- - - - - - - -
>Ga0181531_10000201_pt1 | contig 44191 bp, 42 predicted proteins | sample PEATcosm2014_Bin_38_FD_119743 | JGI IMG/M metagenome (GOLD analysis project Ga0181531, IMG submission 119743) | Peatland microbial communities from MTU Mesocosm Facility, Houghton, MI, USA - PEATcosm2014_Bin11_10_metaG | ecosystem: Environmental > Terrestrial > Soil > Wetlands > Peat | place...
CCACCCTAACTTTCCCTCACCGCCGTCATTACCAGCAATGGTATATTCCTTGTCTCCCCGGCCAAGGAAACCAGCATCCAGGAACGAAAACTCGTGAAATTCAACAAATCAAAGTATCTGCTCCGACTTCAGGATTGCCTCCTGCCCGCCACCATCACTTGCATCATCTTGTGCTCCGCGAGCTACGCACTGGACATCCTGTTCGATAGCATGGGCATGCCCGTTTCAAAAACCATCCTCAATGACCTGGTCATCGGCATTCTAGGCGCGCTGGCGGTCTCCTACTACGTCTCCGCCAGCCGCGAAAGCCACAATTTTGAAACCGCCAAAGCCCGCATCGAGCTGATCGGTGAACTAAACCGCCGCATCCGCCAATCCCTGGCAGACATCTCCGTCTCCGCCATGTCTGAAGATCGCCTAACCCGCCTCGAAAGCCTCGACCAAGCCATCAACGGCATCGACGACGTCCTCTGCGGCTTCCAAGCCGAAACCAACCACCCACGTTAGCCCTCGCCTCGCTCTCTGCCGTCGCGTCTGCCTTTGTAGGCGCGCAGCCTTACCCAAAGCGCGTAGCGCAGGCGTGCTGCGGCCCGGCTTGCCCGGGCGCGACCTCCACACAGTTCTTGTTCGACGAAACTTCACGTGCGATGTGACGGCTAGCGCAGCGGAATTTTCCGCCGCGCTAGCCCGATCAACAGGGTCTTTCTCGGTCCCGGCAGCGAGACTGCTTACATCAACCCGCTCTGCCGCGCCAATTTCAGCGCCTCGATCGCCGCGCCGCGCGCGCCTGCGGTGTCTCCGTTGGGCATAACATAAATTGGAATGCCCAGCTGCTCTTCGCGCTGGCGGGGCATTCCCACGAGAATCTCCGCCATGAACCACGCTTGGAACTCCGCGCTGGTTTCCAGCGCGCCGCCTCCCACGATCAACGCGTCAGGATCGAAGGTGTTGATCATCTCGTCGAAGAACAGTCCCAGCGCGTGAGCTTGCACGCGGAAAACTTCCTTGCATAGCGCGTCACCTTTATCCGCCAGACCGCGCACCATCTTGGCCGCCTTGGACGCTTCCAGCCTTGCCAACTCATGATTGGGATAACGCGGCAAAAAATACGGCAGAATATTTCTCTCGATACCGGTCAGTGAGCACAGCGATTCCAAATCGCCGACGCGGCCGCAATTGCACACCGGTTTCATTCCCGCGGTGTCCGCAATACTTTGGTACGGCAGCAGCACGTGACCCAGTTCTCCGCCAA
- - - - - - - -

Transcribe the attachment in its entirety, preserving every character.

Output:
>Ga0181531_10000201_pt1 | contig 44191 bp, 42 predicted proteins | sample PEATcosm2014_Bin_38_FD_119743 | JGI IMG/M metagenome (GOLD analysis project Ga0181531, IMG submission 119743) | Peatland microbial communities from MTU Mesocosm Facility, Houghton, MI, USA - PEATcosm2014_Bin11_10_metaG | ecosystem: Environmental > Terrestrial > Soil > Wetlands > Peat | place...
CCACCCTAACTTTCCCTCACCGCCGTCATTACCAGCAATGGTATATTCCTTGTCTCCCCGGCCAAGGAAACCAGCATCCAGGAACGAAAACTCGTGAAATTCAACAAATCAAAGTATCTGCTCCGACTTCAGGATTGCCTCCTGCCCGCCACCATCACTTGCATCATCTTGTGCTCCGCGAGCTACGCACTGGACATCCTGTTCGATAGCATGGGCATGCCCGTTTCAAAAACCATCCTCAATGACCTGGTCATCGGCATTCTAGGCGCGCTGGCGGTCTCCTACTACGTCTCCGCCAGCCGCGAAAGCCACAATTTTGAAACCGCCAAAGCCCGCATCGAGCTGATCGGTGAACTAAACCGCCGCATCCGCCAATCCCTGGCAGACATCTCCGTCTCCGCCATGTCTGAAGATCGCCTAACCCGCCTCGAAAGCCTCGACCAAGCCATCAACGGCATCGACGACGTCCTCTGCGGCTTCCAAGCCGAAACCAACCACCCACGTTAGCCCTCGCCTCGCTCTCTGCCGTCGCGTCTGCCTTTGTAGGCGCGCAGCCTTACCCAAAGCGCGTAGCGCAGGCGTGCTGCGGCCCGGCTTGCCCGGGCGCGACCTCCACACAGTTCTTGTTCGACGAAACTTCACGTGCGATGTGACGGCTAGCGCAGCGGAATTTTCCGCCGCGCTAGCCCGATCAACAGGGTCTTTCTCGGTCCCGGCAGCGAGACTGCTTACATCAACCCGCTCTGCCGCGCCAATTTCAGCGCCTCGATCGCCGCGCCGCGCGCGCCTGCGGTGTCTCCGTTGGGCATAACATAAATTGGAATGCCCAGCTGCTCTTCGCGCTGGCGGGGCATTCCCACGAGAATCTCCGCCATGAACCACGCTTGGAACTCCGCGCTGGTTTCCAGCGCGCCGCCTCCCACGATCAACGCGTCAGGATCGAAGGTGTTGATCATCTCGTCGAAGAACAGTCCCAGCGCGTGAGCTTGCACGCGGAAAACTTCCTTGCATAGCGCGTCACCTTTATCCGCCAGACCGCGCACCATCTTGGCCGCCTTGGACGCTTCCAGCCTTGCCAACTCATGATTGGGATAACGCGGCAAAAAATACGGCAGAATATTTCTCTCGATACCGGTCAGTGAGCACAGCGATTCCAAATCGCCGACGCGGCCGCAATTGCACACCGGTTTCATTCCCGCGGTGTCCGCAATACTTTGGTACGGCAGCAGCACGTGACCCAGTTCTCCGCCAA